I headed over into transition and to my bike. My bike which, very happily, had tires that were nice and full of air. :) Thank you to the fabulous folk from Speed Theory.
Off with my swim cap and goggles, on with my sunglasses and helmet. Socks, shoes. Arm warmers or jacket? I had been leaning towards the jacket before the race, on account of likely rain. I decided that I make more rational decisions when I'm not in race mode, so I should stick with that one. Jacket it is.
I dried my hands a bit on the towel, but even so my gloves stuck to my hands getting them on. I know a lot of people don't use gloves in triathlons, but I really prefer the comfort of them for longer races. Maybe it's partly because I am still riding a road bike, without aero bars.
Then I was heading out.
T1 time: around 3:45 (I forgot to lap my garmin until I was already on the bike. My garmin says 4:39, but I think it was close to a minute before I hit it.)
|Another photo courtesy of Runner Leana|
Off onto the bike. The course starts with a loop around the lake before hitting the roads that take us to the highway. I was feeling pretty good at this point. Sometimes I have mild nausea after the swim, but it wasn't hitting me at all.
One of my major goals for this race was to stay in the moment. This meant, at this moment in time, all that mattered was the bike. Granted, I needed to do it in a way that would allow me to run after, but any worried thoughts about what was coming up in the run were shut down. I could deal with the run when I got there. Keeping this mindset helped me a LOT during this race.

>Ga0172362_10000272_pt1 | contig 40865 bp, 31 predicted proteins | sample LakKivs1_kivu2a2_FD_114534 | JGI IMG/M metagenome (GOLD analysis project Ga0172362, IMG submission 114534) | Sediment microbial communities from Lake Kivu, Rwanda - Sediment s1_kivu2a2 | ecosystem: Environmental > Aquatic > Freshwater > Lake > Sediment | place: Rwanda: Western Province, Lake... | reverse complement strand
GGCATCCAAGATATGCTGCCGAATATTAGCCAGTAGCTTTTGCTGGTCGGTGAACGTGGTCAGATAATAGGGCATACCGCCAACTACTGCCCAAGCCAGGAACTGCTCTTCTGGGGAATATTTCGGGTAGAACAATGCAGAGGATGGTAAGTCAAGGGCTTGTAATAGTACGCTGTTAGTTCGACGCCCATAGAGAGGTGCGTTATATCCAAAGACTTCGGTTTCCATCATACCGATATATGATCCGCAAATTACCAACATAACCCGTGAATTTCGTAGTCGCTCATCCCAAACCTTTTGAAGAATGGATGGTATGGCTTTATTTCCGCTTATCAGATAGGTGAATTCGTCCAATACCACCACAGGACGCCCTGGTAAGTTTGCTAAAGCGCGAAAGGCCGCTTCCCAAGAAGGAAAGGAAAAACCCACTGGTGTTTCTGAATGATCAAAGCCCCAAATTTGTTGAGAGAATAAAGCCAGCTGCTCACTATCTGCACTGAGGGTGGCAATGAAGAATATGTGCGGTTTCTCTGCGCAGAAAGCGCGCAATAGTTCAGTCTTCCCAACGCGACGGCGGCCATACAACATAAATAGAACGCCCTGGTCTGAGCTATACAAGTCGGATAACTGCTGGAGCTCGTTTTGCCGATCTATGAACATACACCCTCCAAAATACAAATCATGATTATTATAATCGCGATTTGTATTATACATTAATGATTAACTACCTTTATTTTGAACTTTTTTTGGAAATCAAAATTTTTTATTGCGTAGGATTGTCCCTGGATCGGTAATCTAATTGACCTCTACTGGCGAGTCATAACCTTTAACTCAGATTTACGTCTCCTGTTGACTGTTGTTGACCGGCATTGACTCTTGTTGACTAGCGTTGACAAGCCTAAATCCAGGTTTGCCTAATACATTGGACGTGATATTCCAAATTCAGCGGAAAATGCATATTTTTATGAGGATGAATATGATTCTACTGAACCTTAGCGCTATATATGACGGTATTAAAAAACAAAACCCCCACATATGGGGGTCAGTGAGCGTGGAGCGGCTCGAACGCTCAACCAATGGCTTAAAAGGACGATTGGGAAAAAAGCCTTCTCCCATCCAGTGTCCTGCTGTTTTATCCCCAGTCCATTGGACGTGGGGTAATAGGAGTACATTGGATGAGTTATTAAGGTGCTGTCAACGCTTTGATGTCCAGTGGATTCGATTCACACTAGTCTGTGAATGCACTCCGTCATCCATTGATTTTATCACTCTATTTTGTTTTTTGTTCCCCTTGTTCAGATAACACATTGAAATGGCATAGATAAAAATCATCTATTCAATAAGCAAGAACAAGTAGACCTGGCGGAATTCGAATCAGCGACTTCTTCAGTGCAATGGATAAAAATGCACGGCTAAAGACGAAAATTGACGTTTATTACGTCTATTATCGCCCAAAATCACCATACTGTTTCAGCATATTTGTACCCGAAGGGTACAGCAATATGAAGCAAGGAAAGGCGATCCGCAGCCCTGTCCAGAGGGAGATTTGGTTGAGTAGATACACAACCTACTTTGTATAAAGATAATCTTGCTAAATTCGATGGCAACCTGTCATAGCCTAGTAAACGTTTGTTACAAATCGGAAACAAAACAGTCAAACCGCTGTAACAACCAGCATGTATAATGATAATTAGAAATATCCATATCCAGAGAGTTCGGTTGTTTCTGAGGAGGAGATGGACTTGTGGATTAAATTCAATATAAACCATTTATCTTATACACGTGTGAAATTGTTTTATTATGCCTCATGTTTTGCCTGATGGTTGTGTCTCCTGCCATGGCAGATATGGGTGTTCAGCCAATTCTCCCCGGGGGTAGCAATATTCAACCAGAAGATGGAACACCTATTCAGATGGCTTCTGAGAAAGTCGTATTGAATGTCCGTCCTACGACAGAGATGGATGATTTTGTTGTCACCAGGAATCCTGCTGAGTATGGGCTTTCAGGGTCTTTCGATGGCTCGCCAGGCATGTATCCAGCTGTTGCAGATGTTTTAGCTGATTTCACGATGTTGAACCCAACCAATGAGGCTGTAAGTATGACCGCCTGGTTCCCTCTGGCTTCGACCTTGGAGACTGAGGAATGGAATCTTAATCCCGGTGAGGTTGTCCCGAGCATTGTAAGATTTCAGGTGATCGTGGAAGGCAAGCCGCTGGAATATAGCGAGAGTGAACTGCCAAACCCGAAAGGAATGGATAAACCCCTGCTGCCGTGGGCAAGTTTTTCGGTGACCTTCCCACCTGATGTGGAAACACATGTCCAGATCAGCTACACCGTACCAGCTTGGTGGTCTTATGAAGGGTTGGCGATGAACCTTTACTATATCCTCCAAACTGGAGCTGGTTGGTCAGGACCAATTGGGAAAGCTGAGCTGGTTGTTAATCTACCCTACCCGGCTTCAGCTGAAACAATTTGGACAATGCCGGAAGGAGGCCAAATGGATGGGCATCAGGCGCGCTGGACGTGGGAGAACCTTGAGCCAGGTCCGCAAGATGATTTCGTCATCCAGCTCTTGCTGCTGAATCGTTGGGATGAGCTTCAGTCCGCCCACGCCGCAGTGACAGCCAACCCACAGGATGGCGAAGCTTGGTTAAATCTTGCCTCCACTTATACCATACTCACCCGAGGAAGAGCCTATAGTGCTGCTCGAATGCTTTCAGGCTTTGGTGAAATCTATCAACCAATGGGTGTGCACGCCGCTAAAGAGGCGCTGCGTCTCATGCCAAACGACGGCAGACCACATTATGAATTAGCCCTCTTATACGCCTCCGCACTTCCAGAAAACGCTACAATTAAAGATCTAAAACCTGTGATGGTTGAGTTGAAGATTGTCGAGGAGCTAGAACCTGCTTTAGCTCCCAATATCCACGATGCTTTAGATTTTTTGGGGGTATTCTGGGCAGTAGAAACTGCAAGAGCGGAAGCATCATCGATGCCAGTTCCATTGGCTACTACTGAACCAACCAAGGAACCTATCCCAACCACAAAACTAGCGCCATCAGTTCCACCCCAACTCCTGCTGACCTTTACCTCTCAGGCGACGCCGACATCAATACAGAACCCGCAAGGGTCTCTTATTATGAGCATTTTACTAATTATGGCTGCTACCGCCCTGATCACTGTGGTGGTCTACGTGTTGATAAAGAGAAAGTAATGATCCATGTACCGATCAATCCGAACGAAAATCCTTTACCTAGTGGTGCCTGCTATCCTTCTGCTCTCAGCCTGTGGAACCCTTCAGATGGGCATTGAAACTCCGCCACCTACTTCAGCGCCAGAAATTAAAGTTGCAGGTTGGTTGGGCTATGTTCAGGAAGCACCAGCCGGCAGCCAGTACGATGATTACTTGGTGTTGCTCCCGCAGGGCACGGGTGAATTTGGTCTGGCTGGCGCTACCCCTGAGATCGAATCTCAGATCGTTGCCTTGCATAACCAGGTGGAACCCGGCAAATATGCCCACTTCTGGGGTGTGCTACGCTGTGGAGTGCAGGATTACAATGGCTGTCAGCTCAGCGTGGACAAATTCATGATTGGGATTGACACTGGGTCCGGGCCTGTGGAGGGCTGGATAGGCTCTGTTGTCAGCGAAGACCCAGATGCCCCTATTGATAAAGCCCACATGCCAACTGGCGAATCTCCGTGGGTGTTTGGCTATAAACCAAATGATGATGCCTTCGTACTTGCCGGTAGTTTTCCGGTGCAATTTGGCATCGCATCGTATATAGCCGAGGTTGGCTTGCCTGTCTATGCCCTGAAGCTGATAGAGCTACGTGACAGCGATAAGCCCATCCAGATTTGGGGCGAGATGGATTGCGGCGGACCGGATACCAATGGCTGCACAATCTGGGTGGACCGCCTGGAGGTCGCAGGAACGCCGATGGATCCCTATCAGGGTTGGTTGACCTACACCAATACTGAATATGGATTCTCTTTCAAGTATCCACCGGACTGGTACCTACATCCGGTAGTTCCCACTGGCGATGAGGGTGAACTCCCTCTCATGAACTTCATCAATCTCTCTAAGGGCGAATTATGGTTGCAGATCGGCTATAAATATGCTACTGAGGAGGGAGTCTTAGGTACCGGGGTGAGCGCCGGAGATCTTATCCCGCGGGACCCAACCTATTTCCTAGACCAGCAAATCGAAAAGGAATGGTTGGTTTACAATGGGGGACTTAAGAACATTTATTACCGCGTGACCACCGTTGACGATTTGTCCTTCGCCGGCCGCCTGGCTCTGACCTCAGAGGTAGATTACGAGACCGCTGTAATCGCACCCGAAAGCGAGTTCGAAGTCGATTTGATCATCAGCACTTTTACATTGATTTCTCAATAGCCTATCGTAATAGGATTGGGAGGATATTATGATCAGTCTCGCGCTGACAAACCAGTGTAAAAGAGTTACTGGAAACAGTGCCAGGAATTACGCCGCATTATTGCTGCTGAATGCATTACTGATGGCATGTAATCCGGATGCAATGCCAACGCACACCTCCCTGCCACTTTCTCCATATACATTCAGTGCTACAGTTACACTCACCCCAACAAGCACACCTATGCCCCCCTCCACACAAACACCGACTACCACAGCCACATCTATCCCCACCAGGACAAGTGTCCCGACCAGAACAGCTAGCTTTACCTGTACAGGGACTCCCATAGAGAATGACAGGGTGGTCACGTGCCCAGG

As I finished up my loop around the lake, I saw my family and got a little cheer to send me on my way.
The bike course was completely different from last year, on account of a different swim location. It was a bit short, at 85km, but challenging, with lots of hills in the first half of it.
I geared down when I needed to, and spun up the hills. I was not going to make the mistake of burning my legs out in the first half of the ride, when I still had a long ways to go on both the bike and run.
My garmin was not fully functional for some reason. It was giving me my current speed, but wasn't giving me distance, or average speed. I also wasn't getting an accurate heart rate reading, as anytime I looked, I had a heart rate of about 70 bpm. Ummm, no. I wasn't sitting around blogging, which is about what I'd have to do to maintain a heart rate of 70. I was a bit disappointed about the lack of heart rate info, but it just meant I had to really pay attention to my rate of perceived exertion instead.